The jaw joint is also known as the temporo-mandibular joint (TMJ) and is located where the cheek bone and lower jaw come together. The joint has a disc separating the two bones which is moved by muscle and elastic connective tissue much like a rubber band. The disc can become displaced causing problems with movement and pain.
The TMJ is engaged by swallowing around 2500 times a day, to add to that figure is talking, teeth cleaning etc and is the most used joint in the body. Wear and tear on one or both joints can manifest in muscular aches and pains and even affect the alignment of the body - around 75% of people have a weak TMJ.
Misalignment of the TMJ typically affects around 30% of the population contributing to problems such as neck pain, back pain, shoulder pain, headaches, migraine, hearing loss, tinnitus, labyrinthitis, trigeminal neuralgia and more. Problems with the TMJ are termed Temporo-mandibular joint disorder (TMD) and are typically symptoms of:
- ‘Locked jaw’ – restriction in movement of the jaw
- Noise when the jaw is opened – cracking, clicking, crunching, popping or grating
- Pain – An ache in front of the ear or side of the face
- Dizziness and vision problems
If not treated chronic TMD conditions may lead to depression, chronic fatigue, sleep disorders, decreased productivity, withdrawal and decreased libido.
Excessive use of the TMJ can cause the muscles to tighten and may cause the cartilage disc to slip forward.
Causes of excessive use include:
- Stress or anxiety
- Bruxism – grinding of the teeth or clenching of the teeth
- Loss of a large number of back teeth
- Nail biting
- An uneven bite
- Excessive chewing gum use
Most of the time people are unaware that they grind their teeth in their sleep, in fact 8-10% of the population do it. Your dentist will tell you if there is excess wear and tear on your teeth and may recommend a mouth guard to wear at night.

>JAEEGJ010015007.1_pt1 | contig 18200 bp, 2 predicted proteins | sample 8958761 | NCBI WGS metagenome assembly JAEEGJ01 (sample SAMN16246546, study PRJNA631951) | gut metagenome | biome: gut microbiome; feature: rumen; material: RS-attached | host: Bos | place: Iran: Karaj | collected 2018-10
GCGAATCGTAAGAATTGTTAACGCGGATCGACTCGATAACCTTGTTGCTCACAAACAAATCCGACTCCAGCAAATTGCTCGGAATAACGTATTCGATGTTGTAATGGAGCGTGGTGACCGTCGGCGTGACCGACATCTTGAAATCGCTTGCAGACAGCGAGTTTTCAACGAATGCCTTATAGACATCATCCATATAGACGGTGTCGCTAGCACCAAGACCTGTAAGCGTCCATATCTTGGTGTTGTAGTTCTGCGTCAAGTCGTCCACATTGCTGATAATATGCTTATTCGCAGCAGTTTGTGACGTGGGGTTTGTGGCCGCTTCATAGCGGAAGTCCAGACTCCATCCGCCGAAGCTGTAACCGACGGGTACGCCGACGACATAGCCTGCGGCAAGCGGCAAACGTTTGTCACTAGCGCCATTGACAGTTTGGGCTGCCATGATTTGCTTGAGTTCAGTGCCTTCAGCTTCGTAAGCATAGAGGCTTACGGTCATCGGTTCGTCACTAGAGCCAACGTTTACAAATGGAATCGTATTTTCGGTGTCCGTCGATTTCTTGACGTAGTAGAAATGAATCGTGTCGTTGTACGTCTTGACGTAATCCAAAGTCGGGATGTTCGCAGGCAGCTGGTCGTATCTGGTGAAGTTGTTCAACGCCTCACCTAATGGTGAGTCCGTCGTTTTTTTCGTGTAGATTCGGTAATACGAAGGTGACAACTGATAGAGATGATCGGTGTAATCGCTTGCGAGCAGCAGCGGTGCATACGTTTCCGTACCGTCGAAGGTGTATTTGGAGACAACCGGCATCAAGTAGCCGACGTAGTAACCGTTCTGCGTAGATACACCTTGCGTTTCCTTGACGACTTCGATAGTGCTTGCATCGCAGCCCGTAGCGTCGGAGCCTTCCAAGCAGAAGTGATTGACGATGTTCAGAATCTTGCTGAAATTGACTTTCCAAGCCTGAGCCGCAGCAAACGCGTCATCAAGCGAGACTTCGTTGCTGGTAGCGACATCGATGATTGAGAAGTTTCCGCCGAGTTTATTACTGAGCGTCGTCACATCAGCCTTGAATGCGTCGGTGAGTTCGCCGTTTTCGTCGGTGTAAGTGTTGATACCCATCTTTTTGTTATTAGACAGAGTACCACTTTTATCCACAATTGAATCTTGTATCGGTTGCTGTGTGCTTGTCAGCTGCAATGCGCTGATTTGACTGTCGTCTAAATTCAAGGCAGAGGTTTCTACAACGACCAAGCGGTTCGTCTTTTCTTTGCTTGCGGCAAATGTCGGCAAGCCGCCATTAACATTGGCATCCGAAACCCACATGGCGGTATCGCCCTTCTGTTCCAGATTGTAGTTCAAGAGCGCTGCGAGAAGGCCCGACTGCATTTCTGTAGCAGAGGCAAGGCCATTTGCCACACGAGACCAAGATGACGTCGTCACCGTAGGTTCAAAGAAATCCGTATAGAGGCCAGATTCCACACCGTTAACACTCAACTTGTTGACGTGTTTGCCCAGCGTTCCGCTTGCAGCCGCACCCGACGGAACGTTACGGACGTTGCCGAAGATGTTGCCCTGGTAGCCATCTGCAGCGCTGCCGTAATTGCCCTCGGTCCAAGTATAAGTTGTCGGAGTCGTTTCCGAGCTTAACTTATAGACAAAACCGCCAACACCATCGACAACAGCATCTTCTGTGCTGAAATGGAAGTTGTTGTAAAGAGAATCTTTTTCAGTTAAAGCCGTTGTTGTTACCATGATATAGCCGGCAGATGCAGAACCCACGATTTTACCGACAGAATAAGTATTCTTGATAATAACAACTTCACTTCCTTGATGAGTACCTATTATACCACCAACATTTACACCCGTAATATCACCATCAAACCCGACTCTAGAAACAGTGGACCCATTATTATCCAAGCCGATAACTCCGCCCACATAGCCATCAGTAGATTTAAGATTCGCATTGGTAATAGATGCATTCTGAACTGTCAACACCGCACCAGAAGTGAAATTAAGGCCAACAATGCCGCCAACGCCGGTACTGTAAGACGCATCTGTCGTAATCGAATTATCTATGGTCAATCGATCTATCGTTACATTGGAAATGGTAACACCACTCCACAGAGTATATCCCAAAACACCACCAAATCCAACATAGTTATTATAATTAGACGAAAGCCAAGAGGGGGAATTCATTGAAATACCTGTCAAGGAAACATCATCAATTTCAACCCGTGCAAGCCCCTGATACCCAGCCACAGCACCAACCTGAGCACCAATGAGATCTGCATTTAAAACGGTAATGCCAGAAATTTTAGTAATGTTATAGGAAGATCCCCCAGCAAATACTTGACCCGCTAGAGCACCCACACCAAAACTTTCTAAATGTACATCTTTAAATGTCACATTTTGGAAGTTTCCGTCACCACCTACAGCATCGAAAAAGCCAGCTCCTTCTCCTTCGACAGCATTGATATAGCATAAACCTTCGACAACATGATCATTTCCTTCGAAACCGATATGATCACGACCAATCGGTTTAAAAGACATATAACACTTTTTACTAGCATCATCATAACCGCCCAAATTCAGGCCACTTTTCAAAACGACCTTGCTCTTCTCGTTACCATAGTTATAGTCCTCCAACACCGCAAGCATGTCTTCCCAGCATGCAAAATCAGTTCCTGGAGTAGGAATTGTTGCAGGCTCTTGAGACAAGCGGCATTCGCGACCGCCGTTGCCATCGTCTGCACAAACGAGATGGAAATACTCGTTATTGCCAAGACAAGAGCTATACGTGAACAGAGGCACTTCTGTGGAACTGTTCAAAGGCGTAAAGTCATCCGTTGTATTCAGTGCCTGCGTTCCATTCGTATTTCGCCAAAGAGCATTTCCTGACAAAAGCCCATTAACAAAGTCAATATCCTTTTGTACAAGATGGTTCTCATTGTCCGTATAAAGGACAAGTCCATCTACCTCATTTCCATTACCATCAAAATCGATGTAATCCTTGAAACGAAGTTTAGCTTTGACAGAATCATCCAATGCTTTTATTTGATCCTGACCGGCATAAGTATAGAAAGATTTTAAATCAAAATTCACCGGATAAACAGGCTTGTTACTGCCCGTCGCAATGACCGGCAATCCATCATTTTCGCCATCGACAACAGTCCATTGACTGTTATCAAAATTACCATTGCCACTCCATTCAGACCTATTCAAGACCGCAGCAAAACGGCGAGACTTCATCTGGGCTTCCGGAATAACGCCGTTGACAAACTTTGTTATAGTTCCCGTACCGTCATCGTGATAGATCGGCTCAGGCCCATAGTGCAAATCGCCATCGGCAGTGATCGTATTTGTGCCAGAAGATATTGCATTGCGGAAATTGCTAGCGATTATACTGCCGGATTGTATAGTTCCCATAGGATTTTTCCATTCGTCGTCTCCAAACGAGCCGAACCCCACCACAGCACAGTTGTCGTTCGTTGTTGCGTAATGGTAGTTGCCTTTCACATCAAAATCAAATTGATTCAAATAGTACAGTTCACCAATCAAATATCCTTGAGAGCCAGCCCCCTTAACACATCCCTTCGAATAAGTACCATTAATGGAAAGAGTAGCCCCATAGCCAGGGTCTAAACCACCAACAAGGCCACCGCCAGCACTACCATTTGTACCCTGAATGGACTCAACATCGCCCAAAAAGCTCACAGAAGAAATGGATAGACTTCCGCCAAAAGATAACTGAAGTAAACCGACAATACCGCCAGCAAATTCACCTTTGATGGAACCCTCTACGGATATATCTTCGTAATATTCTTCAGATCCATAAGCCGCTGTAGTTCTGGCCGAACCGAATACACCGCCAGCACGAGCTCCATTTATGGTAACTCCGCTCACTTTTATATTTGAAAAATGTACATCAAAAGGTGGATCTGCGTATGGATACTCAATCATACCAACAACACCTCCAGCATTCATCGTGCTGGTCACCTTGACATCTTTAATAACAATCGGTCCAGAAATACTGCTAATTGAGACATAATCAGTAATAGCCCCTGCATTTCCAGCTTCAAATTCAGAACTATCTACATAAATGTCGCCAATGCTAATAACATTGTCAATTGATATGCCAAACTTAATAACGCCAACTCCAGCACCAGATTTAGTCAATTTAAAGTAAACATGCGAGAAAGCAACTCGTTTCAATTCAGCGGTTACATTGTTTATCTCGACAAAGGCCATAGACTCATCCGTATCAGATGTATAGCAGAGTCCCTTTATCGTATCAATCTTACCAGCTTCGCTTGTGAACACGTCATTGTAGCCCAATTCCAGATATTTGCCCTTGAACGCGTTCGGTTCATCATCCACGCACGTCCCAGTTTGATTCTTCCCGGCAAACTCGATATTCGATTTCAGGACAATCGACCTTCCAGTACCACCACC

Possible causes of TMJ displacement
- Car accident or other accident
- Blow or punch to the jaw
- A difficult birth
- Excessive hand held device use
- Poor posture
- Sleeping on your hand – holding your jaw out of alignment for up to eight hours is like a long slow punch!
With the Bowen Technique we work on realigning the TMJ through the fascia system which runs through and around our muscles, ligaments and tendons. Treatment is precise, effective and gentle. As well as addressing symptoms of a weak or misaligned TMJ we may also look at the TMJ for conditions involving the nervous system, the hormonal system and pelvis stability due to the balancing effect on the spine and hypothalamus. We might also apply the TMJ procedures for sinus issues, ear problems, allergies, coughs, eye problems, meniere’s disease, ADHD, whiplash and hayfever.
Maxine Crinall qualified in the Bowen Technique in 2005 and completes continuing professional development training every year. She completed three TMJ courses with Australian Bowen tutor Ron Phelan, who has worked with Tom Bowen’s ‘boys’, dentists and orthodontists around the world to fine tune this technique.
Tel direct: 07930 882586
10% off three sessions booked and paid for in advance